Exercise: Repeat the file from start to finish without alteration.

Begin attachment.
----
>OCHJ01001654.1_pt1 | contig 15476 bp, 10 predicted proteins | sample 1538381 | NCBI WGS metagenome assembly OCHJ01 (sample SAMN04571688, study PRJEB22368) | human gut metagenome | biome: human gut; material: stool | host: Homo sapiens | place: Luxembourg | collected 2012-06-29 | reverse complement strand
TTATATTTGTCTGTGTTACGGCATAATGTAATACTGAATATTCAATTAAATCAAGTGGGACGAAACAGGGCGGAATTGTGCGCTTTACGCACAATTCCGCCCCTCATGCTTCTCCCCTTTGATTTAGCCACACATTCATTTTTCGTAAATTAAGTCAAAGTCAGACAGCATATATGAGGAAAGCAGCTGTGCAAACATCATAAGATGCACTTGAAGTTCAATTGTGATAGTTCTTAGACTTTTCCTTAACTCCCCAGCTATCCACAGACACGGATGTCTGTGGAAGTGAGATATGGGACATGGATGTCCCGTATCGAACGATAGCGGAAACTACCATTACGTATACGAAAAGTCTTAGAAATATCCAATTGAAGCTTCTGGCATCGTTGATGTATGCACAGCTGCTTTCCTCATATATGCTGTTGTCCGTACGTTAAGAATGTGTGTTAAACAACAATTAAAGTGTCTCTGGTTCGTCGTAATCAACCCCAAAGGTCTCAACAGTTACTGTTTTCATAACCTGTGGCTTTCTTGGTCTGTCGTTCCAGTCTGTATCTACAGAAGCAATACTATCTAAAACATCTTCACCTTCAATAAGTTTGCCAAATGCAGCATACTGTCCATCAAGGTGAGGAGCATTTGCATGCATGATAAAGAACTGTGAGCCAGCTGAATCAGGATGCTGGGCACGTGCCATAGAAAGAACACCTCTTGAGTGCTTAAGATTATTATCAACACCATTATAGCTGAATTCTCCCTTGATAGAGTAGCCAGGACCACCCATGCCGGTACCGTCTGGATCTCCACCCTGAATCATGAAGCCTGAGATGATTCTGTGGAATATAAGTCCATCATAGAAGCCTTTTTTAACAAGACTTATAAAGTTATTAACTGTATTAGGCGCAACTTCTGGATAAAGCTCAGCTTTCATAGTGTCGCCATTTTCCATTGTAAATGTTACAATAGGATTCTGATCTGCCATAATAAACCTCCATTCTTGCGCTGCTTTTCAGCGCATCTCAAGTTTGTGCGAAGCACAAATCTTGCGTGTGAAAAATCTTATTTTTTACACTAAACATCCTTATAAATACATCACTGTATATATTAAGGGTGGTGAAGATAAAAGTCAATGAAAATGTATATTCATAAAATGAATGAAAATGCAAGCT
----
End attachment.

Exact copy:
>OCHJ01001654.1_pt1 | contig 15476 bp, 10 predicted proteins | sample 1538381 | NCBI WGS metagenome assembly OCHJ01 (sample SAMN04571688, study PRJEB22368) | human gut metagenome | biome: human gut; material: stool | host: Homo sapiens | place: Luxembourg | collected 2012-06-29 | reverse complement strand
TTATATTTGTCTGTGTTACGGCATAATGTAATACTGAATATTCAATTAAATCAAGTGGGACGAAACAGGGCGGAATTGTGCGCTTTACGCACAATTCCGCCCCTCATGCTTCTCCCCTTTGATTTAGCCACACATTCATTTTTCGTAAATTAAGTCAAAGTCAGACAGCATATATGAGGAAAGCAGCTGTGCAAACATCATAAGATGCACTTGAAGTTCAATTGTGATAGTTCTTAGACTTTTCCTTAACTCCCCAGCTATCCACAGACACGGATGTCTGTGGAAGTGAGATATGGGACATGGATGTCCCGTATCGAACGATAGCGGAAACTACCATTACGTATACGAAAAGTCTTAGAAATATCCAATTGAAGCTTCTGGCATCGTTGATGTATGCACAGCTGCTTTCCTCATATATGCTGTTGTCCGTACGTTAAGAATGTGTGTTAAACAACAATTAAAGTGTCTCTGGTTCGTCGTAATCAACCCCAAAGGTCTCAACAGTTACTGTTTTCATAACCTGTGGCTTTCTTGGTCTGTCGTTCCAGTCTGTATCTACAGAAGCAATACTATCTAAAACATCTTCACCTTCAATAAGTTTGCCAAATGCAGCATACTGTCCATCAAGGTGAGGAGCATTTGCATGCATGATAAAGAACTGTGAGCCAGCTGAATCAGGATGCTGGGCACGTGCCATAGAAAGAACACCTCTTGAGTGCTTAAGATTATTATCAACACCATTATAGCTGAATTCTCCCTTGATAGAGTAGCCAGGACCACCCATGCCGGTACCGTCTGGATCTCCACCCTGAATCATGAAGCCTGAGATGATTCTGTGGAATATAAGTCCATCATAGAAGCCTTTTTTAACAAGACTTATAAAGTTATTAACTGTATTAGGCGCAACTTCTGGATAAAGCTCAGCTTTCATAGTGTCGCCATTTTCCATTGTAAATGTTACAATAGGATTCTGATCTGCCATAATAAACCTCCATTCTTGCGCTGCTTTTCAGCGCATCTCAAGTTTGTGCGAAGCACAAATCTTGCGTGTGAAAAATCTTATTTTTTACACTAAACATCCTTATAAATACATCACTGTATATATTAAGGGTGGTGAAGATAAAAGTCAATGAAAATGTATATTCATAAAATGAATGAAAATGCAAGCT